1) Objection: Nothing immaterial exists in man

In man, there exists nothing immaterial which subsists (that is a substance). So Unamuno[5]makes a sophistic objection as follows:  “How can an unaware reason conclude that our soul is a substance (which subsists, or stays) from the fact that our consciousness of identity persists during the changes of our body? We could just as well speak about the substantial soul of a ship which leaves harbour, loosing today a plank, which is replaced by another one of the same shape and size, loosing then another piece, which is also replaced and so forth, until the same ship comes back with the same shape and the same seaworthy features and everybody recognizes it as the same one.”

Answer: Well, the fact that the ship can be constituted or composed by different matter shows that the ship isn’t mere matter, but also “form”, or structure, or some distribution of these parts or matter (Its shape, which is maintained and restored by the intelligent action of expert men) and, on the given example, although having changed its parts, although having changed its matter not by itself but by the intelligent action of ship-carpenters and naval engineers who repair it,  the ship maintains its same shape or structure which, by itself, is a non material element that subsists in the mind of the builders and repair men, as demonstrates the fact that she can be preserved with different matter.

Well, a man’s living form preserves the life of distinct matter (incorporated to men’s body) and this not by the action of an external intelligence (as were the naval carpenters in the case of the ship) but by itself (although it doesn’t exist but by the action of the necessary being, i.e. of God). Therefore, it is a subsistent form  (i.e. a form that subsists by itself versus the ships form or structure that persists by the intelligent action of naval carpenters).  Hereby, we don’t pretend to demonstrate that it is immortal, but only that in man there exists an immaterial part: the form or soul.  But, since it is persistent or subsisting by itself, it could also be immortal, as the philosopher Tresmontant[6]suggests: “The organisms form or structure is not like those of the machine. The organism’s form subsists whilst every conforming material element is renewed. In the case of a man-made object, form doesn’t subsist. It is merely external. It isn’t immanent. It isn’t active. It is not substance either. If I break a statue or a machine, I really break its form. No form’s immortality exists in the case of a machine or statue; at most, in the mind of the artist or engineer who conceives or remembers it (in our example, in the mind of the naval engineer or ship carpenter).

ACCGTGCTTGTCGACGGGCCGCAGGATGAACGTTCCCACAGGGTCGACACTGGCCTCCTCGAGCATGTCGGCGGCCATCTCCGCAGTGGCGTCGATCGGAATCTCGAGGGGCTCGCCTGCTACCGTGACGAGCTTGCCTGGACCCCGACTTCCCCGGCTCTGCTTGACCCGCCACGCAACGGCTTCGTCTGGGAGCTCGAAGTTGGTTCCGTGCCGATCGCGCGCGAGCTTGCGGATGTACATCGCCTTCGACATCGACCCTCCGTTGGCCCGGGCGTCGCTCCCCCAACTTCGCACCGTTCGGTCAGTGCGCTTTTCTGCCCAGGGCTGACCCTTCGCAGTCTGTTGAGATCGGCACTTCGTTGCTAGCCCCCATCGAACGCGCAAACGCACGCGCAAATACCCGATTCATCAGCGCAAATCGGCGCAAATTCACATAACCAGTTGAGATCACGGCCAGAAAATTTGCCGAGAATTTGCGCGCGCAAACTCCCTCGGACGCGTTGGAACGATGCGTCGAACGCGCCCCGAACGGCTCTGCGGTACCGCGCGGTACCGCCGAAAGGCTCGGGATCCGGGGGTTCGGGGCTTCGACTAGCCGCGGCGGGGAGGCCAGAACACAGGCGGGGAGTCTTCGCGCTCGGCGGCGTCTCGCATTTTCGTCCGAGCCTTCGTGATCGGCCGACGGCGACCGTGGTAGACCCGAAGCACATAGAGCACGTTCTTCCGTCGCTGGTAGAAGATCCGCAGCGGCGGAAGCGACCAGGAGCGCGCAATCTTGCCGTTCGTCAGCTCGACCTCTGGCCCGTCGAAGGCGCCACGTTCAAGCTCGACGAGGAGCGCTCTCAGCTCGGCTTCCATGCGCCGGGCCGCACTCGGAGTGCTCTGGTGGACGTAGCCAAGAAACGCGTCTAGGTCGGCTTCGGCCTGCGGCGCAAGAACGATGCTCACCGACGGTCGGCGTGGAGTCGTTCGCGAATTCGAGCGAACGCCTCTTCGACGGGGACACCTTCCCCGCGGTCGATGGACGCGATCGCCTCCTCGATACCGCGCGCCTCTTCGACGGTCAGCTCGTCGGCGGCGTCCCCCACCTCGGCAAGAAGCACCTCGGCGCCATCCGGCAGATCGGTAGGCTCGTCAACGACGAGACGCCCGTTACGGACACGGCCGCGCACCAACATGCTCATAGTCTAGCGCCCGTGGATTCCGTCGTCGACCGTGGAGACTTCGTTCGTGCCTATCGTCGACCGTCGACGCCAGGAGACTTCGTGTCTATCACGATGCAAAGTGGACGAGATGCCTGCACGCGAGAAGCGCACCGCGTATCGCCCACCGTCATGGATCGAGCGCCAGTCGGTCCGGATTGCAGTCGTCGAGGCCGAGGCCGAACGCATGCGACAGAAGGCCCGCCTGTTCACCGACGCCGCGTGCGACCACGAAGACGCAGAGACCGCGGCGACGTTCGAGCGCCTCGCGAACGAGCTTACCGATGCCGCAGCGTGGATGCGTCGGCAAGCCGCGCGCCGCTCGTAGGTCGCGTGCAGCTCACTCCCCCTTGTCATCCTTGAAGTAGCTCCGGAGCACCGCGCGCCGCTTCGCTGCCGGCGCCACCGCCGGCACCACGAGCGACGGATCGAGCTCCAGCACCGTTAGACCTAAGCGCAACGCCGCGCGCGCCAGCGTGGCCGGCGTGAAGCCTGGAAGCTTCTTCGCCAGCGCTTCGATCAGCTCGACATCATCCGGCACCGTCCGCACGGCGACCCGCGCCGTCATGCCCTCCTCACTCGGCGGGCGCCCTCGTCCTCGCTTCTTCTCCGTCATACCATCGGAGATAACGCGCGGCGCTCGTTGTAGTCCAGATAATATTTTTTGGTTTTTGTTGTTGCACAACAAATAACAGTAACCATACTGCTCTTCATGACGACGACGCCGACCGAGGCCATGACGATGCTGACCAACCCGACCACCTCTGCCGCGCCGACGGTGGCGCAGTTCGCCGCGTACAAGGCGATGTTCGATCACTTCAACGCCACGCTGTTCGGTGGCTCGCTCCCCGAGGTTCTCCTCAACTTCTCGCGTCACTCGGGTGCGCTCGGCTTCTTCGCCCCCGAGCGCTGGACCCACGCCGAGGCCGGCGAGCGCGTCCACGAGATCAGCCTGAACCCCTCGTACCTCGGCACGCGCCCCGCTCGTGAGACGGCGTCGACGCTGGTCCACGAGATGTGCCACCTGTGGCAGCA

On the other hand, if I cut a planarian (an invertebrate animal) in two pieces, each half will bring a new planarian. If I cut myself, I’m able to regenerate at least the disappeared epidermis. An indeed twenty, forty or eighty years later, I’ll be the same person. I subsist by myself, although the matter which gave shape to myself has steadily been renovated” And he goes on as follows[7]:

“According to reports given to us by last century biologists, we can say that there is apparently no difficulty in admitting that the soul (a man’s form) can subsist after having given shape to the body (when it separates the body, when we die), since, according to the experiments of modern science, we state a relative independence between the subsisting soul and the conformed matter that is renewed (the matter  recycled in our body by nourishment and dejection). 

If there were a total adjustment between form and matter, as in the case of the statue or  the machine, or of any other object made by man, if the form’s subsistence depended on the integrity of the gathered materials, if form didn’t witness any independent existence, it would be then difficult to speak about a possible immortality of the soul. Nevertheless, in the case of a living organism, the soul is a substance (the soul or form subsists). Its actual and relative independence from  integrated matter, vouches for its ability to survive without conforming matter. Indeed there is no contradiction or nonsense in such hypotheses”.

In order to see that there exists something immaterial in man, lets mention a text from Kahane[8], a French biologist, who was no believer: “The grounds of individuality of each living being are in its structure’s persistence or, to be more precise, in the structure’s permanency “. (Just before, the author has told us that in a living organism everything is renewed “in such a way, that, from an instant to the next, there isn’t any organism which is constituted by the same matter  …”). Therefore, what assures the persistence of the living individual is its “structure”, which is neither this nor that matter.

We can call it form, soul or structure, but the fact is that an immaterial element persists in man, which makes the individual remain the same, although its body changes in matter.


[5]Unamuno (Pgs 68 and 69 of “ About Tragic Feeling of Life”, Espasa Calpe, Madrid, 1971)

[6]Mentioned by Jose Maria Ciurana, “Rational Grounds of soul’s existence and immortality”, Bosch, Barcelona, 1976, Pg. 157

[7]Ibidem, Pgs.157-158

[8]Mentioned by Claude Tresmontant Pgs. 219-… in “How we state today the problem of God’s existence”, Peninsula, Barcelona, 1969